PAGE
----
Nailya Alexander Gallery | Dmitri Baltermants | Iconic WW II Images |


Today's News

May 11, 2010

At New Pompidou Center-Metz Designed by Shigeru Ban, the Building Steals the Show

Vintage World Cup Posters on Offer at Christie's South Kensington

Impressionist Masterpiece by Manet to Be Auctioned by Sotheby's

Christie's Latin American Evening Sale Offers Rare Masterworks

Iconic Yves Klein Work a Spring Auction Highlight this Week

Kate Gilmore's Walk the Walk Presented in the Midtown Oasis of Bryant Park

Two Cities, 20 Designers, and 90 Days to Complete an Exercise in Creativity

Iconic WW II Images by Dmitri Baltermants at Nailya Alexander Gallery

Provocative Elton John Art Deco Piece for Sale at Bonhams

Mesoamerican Ballgame Exhibition Opens in South Africa Before the World Cup

The Bowes Museum Celebrates Summer with British Sporting Art Exhibition

How Many Lightbulbs Does it Take to Change a Painting?

Asia's Premier Annual Art Fair to Present a Unique Combination of Art and Antiques

'Barn Find' James Bond Car for Auction at Bonhams

Contents of 'Time Lord' Severin Wunderman's Cote D'Azur Home to Sell at Bonhams

Westchester Artist to Exhibit at Historical Muscoot Farm

South African-Based Photographer Roger Ballen Exhibits at Stills Gallery

Aaron Johnson and Barnaby Whitfield at Irvine Contemporary

Fantasy Artist Frank Frazetta, 82, Dies in Florida

Jorge Pardo's Newest Installation Transforms Friedrich Petzel Gallery into a Labyrinth

Most Popular Last Seven Days



1.- Fever mounts as stunning statues found at Alexander The Great-era tomb

2.- Hi-tech underground scans reveal vast complex of monuments at Britain's Stonehenge

3.- National Geographic Museum opens exhibition featuring shark-munching Spinosaurus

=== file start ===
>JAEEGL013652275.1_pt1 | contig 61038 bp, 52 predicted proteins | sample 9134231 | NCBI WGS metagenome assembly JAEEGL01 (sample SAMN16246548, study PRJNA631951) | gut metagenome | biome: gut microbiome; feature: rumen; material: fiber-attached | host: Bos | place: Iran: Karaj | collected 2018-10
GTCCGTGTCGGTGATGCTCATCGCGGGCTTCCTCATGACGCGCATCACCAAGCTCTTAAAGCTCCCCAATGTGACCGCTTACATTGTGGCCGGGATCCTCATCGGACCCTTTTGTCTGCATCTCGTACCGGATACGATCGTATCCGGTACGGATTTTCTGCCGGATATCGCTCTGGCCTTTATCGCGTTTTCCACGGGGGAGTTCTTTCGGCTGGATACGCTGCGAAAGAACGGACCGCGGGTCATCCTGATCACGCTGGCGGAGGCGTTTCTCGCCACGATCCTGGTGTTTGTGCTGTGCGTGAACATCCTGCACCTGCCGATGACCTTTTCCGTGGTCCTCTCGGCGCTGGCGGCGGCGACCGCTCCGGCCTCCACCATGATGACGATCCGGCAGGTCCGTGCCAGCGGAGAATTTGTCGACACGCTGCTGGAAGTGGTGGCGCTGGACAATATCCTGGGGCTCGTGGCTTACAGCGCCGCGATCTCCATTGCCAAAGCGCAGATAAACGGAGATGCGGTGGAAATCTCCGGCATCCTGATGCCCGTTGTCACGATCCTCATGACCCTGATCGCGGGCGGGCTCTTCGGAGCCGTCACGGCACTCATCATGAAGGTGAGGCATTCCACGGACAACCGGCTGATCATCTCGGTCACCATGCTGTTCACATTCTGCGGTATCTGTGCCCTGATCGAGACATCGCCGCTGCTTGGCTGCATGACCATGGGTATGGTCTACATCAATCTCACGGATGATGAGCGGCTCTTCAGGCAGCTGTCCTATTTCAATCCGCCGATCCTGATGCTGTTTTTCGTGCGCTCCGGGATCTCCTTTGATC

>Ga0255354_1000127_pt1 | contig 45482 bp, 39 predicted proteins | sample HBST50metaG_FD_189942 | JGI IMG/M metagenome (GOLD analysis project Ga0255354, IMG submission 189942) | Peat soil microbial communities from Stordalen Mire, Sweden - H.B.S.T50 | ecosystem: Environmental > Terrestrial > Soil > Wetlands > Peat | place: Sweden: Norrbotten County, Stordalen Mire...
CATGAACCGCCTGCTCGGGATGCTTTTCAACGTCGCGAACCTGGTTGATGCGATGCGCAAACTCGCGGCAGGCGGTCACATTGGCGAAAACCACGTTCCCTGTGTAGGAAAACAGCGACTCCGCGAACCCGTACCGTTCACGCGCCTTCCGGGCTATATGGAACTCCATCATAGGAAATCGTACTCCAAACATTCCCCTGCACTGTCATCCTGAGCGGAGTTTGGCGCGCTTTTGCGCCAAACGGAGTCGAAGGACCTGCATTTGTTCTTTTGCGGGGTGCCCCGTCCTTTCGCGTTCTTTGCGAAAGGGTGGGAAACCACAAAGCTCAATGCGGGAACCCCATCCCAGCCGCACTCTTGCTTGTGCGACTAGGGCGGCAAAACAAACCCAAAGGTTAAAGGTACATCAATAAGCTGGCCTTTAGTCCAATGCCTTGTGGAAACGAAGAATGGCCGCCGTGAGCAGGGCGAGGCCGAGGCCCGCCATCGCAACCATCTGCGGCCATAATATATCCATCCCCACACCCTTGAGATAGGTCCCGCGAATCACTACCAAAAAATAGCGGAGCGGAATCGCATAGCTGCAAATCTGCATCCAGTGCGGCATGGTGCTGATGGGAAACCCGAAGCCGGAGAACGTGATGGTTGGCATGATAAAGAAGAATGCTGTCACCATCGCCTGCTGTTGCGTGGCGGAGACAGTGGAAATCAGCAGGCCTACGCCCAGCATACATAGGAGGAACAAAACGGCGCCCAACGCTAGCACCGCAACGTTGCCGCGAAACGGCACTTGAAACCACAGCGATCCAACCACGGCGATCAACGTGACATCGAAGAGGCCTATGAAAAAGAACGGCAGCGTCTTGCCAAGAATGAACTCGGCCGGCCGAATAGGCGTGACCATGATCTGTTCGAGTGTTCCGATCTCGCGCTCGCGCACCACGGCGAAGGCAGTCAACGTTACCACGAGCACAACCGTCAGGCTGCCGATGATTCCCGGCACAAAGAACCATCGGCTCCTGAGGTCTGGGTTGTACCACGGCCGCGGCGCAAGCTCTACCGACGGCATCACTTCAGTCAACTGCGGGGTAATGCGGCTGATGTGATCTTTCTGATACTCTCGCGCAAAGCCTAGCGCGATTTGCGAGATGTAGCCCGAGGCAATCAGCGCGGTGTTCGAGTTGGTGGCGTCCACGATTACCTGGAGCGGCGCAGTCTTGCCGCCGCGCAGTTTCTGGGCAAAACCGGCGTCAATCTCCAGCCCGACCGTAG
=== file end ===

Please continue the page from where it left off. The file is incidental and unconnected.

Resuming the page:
4.- First major New York City exhibition to explore Vienna Actionism opens at Hauser & Wirth

5.- Elizabeth I 'airbrushed' for 18th century make-over and a bug is found in Edward VI

6.- Award winning Swedish director Daniel Fridell to direct Kalliope Films' Vincent Van Gogh biopic

7.- Comprehensive retrospective exhibition of Joan Miró's work opens at the Albertina

8.- Synchrotron radiation technology in art conservation: Science to the rescue of art

9.- Mona Kuhn's first solo exhibition in the US opens at Edwynn Houk Gallery

10.- Sotheby's announces details of its sales series for Property from the Collection of Mrs. Paul Mellon

Related Stories



First N.Y. Exhibition of a Founder of Soviet Photo Reportage at Nailya Alexander Gallery

Alexey Titarenko: Saint Petersburg in Four Movements at Nailya Alexander Gallery



Museums, Exhibits, Artists, Milestones, Digital Art, Architecture, Photography,
Photographers, Special Photos, Special Reports, Featured Stories, Auctions, Art Fairs,
Anecdotes, Art Quiz, Education, Mythology, 3D Images, Last Week, .

 

Founder:
Ignacio Villarreal
Editor & Publisher: Jose Villarreal - Consultant: Ignacio Villarreal Jr.
Art Director: Juan José Sepúlveda Ramírez - Marketing: Carla Gutiérrez
Special Contributor: Liz Gangemi - Special Advisor: Carlos Amador
Contributing Editor: Carolina Farias

Royalville Communications, Inc
produces:

ignaciovillarreal.org theavemaria.org juncodelavega.org facundocabral-elfinal.org
Founder's Site. The most varied versions
of this beautiful prayer.
Hommage
to a Mexican poet.
Hommage
       

The First Art Newspaper on the Net. The Best Versions Of Ave Maria Song Junco de la Vega Site Ignacio Villarreal Site